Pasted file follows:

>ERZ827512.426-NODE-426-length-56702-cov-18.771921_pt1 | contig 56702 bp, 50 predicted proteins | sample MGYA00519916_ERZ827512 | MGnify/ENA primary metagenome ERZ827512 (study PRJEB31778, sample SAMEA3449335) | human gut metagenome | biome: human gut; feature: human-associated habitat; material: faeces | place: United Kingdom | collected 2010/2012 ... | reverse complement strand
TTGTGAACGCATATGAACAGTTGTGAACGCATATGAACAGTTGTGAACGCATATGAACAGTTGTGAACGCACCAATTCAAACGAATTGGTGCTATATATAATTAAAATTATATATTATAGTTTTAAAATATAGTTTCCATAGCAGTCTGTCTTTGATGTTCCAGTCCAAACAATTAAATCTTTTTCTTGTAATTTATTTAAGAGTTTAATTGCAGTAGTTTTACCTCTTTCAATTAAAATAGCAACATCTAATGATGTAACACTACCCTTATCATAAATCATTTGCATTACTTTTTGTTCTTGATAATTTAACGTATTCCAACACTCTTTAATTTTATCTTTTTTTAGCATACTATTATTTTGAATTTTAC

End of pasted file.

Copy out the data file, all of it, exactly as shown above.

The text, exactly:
>ERZ827512.426-NODE-426-length-56702-cov-18.771921_pt1 | contig 56702 bp, 50 predicted proteins | sample MGYA00519916_ERZ827512 | MGnify/ENA primary metagenome ERZ827512 (study PRJEB31778, sample SAMEA3449335) | human gut metagenome | biome: human gut; feature: human-associated habitat; material: faeces | place: United Kingdom | collected 2010/2012 ... | reverse complement strand
TTGTGAACGCATATGAACAGTTGTGAACGCATATGAACAGTTGTGAACGCATATGAACAGTTGTGAACGCACCAATTCAAACGAATTGGTGCTATATATAATTAAAATTATATATTATAGTTTTAAAATATAGTTTCCATAGCAGTCTGTCTTTGATGTTCCAGTCCAAACAATTAAATCTTTTTCTTGTAATTTATTTAAGAGTTTAATTGCAGTAGTTTTACCTCTTTCAATTAAAATAGCAACATCTAATGATGTAACACTACCCTTATCATAAATCATTTGCATTACTTTTTGTTCTTGATAATTTAACGTATTCCAACACTCTTTAATTTTATCTTTTTTTAGCATACTATTATTTTGAATTTTAC